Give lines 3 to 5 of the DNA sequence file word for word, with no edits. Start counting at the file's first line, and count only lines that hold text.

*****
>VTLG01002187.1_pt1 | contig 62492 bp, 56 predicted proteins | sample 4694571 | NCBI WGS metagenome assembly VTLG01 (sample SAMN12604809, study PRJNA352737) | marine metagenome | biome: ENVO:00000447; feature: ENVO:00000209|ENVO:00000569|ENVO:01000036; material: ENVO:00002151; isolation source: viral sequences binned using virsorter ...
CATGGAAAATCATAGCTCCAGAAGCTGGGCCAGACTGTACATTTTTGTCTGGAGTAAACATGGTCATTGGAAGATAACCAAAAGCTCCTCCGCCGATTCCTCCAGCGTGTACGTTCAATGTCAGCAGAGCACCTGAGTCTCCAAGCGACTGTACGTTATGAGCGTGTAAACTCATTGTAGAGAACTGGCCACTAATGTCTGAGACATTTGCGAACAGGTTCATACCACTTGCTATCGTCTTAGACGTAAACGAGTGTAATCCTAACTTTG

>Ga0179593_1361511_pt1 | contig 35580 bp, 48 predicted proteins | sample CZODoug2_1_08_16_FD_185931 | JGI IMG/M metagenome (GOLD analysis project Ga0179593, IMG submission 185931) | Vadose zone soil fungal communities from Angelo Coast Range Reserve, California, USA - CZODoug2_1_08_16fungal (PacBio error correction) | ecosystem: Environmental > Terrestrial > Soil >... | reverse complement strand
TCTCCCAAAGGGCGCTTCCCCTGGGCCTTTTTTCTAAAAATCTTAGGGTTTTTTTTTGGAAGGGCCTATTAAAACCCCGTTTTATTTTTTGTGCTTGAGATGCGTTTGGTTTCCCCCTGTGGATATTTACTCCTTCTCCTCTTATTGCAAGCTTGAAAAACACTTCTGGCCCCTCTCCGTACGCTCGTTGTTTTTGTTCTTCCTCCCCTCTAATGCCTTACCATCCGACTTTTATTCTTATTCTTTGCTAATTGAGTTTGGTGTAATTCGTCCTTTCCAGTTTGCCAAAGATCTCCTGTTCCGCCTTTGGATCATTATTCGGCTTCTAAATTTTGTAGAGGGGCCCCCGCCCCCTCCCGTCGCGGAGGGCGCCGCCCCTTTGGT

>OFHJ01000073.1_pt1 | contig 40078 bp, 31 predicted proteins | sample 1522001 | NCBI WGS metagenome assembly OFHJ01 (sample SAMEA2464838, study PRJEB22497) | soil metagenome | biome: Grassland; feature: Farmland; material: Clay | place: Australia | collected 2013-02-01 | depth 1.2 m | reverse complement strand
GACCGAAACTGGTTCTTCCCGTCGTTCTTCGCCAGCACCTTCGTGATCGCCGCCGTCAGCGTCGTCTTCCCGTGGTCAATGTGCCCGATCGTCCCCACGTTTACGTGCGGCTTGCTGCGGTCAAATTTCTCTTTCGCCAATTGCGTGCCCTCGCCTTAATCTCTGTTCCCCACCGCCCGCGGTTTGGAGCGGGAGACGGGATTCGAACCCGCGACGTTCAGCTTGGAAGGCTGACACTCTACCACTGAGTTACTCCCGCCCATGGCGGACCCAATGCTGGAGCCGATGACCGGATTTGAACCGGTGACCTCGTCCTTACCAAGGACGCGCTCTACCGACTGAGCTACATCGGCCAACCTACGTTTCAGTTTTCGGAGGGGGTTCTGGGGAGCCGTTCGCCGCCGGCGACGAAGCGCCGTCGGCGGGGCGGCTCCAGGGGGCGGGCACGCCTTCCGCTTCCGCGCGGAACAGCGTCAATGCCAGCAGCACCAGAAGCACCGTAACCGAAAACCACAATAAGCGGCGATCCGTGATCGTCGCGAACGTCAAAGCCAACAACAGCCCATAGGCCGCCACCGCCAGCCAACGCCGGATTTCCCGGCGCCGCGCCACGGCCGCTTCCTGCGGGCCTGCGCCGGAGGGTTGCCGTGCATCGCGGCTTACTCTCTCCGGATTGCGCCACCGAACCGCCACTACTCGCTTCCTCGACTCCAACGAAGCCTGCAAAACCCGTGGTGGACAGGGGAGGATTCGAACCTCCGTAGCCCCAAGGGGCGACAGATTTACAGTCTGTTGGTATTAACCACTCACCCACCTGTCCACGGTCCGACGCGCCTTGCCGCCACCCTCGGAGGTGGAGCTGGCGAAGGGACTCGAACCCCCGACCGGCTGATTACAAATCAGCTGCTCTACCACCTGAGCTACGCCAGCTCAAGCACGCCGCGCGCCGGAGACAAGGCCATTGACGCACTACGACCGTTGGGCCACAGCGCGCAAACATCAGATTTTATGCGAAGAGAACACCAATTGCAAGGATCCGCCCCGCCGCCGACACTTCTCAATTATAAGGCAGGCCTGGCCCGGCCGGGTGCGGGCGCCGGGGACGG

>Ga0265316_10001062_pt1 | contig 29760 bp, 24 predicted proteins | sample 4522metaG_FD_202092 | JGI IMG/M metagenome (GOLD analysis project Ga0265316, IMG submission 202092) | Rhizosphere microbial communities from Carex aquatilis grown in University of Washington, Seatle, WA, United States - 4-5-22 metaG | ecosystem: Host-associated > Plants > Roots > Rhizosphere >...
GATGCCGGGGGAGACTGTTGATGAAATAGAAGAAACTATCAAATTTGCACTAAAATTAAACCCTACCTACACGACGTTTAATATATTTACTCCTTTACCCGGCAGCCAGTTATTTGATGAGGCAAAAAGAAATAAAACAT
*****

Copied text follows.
>Ga0179593_1361511_pt1 | contig 35580 bp, 48 predicted proteins | sample CZODoug2_1_08_16_FD_185931 | JGI IMG/M metagenome (GOLD analysis project Ga0179593, IMG submission 185931) | Vadose zone soil fungal communities from Angelo Coast Range Reserve, California, USA - CZODoug2_1_08_16fungal (PacBio error correction) | ecosystem: Environmental > Terrestrial > Soil >... | reverse complement strand
TCTCCCAAAGGGCGCTTCCCCTGGGCCTTTTTTCTAAAAATCTTAGGGTTTTTTTTTGGAAGGGCCTATTAAAACCCCGTTTTATTTTTTGTGCTTGAGATGCGTTTGGTTTCCCCCTGTGGATATTTACTCCTTCTCCTCTTATTGCAAGCTTGAAAAACACTTCTGGCCCCTCTCCGTACGCTCGTTGTTTTTGTTCTTCCTCCCCTCTAATGCCTTACCATCCGACTTTTATTCTTATTCTTTGCTAATTGAGTTTGGTGTAATTCGTCCTTTCCAGTTTGCCAAAGATCTCCTGTTCCGCCTTTGGATCATTATTCGGCTTCTAAATTTTGTAGAGGGGCCCCCGCCCCCTCCCGTCGCGGAGGGCGCCGCCCCTTTGGT

>OFHJ01000073.1_pt1 | contig 40078 bp, 31 predicted proteins | sample 1522001 | NCBI WGS metagenome assembly OFHJ01 (sample SAMEA2464838, study PRJEB22497) | soil metagenome | biome: Grassland; feature: Farmland; material: Clay | place: Australia | collected 2013-02-01 | depth 1.2 m | reverse complement strand